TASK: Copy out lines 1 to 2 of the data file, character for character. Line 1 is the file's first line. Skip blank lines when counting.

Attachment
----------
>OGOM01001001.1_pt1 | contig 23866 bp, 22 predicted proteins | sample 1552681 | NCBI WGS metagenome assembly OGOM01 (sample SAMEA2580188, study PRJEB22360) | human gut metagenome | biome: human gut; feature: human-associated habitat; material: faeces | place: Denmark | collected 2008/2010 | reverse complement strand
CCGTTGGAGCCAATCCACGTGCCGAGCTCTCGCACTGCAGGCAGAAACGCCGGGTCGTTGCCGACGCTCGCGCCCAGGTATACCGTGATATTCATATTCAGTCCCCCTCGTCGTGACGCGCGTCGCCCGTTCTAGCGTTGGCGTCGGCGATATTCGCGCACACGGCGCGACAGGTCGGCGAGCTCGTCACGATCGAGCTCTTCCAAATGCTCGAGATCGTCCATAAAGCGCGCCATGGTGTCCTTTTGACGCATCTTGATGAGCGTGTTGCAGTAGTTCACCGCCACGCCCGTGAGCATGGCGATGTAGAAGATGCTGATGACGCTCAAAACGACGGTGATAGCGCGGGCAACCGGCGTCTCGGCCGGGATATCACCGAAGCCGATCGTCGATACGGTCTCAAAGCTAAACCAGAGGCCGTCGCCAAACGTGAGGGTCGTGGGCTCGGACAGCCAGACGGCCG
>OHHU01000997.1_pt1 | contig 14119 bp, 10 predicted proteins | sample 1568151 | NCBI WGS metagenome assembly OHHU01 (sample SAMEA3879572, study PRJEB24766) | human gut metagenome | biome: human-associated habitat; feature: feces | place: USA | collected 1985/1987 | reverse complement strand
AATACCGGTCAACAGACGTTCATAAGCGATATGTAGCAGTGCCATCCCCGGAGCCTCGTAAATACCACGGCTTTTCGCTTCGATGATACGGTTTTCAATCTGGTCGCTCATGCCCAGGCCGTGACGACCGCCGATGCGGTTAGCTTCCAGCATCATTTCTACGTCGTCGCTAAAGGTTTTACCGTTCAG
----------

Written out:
>OGOM01001001.1_pt1 | contig 23866 bp, 22 predicted proteins | sample 1552681 | NCBI WGS metagenome assembly OGOM01 (sample SAMEA2580188, study PRJEB22360) | human gut metagenome | biome: human gut; feature: human-associated habitat; material: faeces | place: Denmark | collected 2008/2010 | reverse complement strand
CCGTTGGAGCCAATCCACGTGCCGAGCTCTCGCACTGCAGGCAGAAACGCCGGGTCGTTGCCGACGCTCGCGCCCAGGTATACCGTGATATTCATATTCAGTCCCCCTCGTCGTGACGCGCGTCGCCCGTTCTAGCGTTGGCGTCGGCGATATTCGCGCACACGGCGCGACAGGTCGGCGAGCTCGTCACGATCGAGCTCTTCCAAATGCTCGAGATCGTCCATAAAGCGCGCCATGGTGTCCTTTTGACGCATCTTGATGAGCGTGTTGCAGTAGTTCACCGCCACGCCCGTGAGCATGGCGATGTAGAAGATGCTGATGACGCTCAAAACGACGGTGATAGCGCGGGCAACCGGCGTCTCGGCCGGGATATCACCGAAGCCGATCGTCGATACGGTCTCAAAGCTAAACCAGAGGCCGTCGCCAAACGTGAGGGTCGTGGGCTCGGACAGCCAGACGGCCG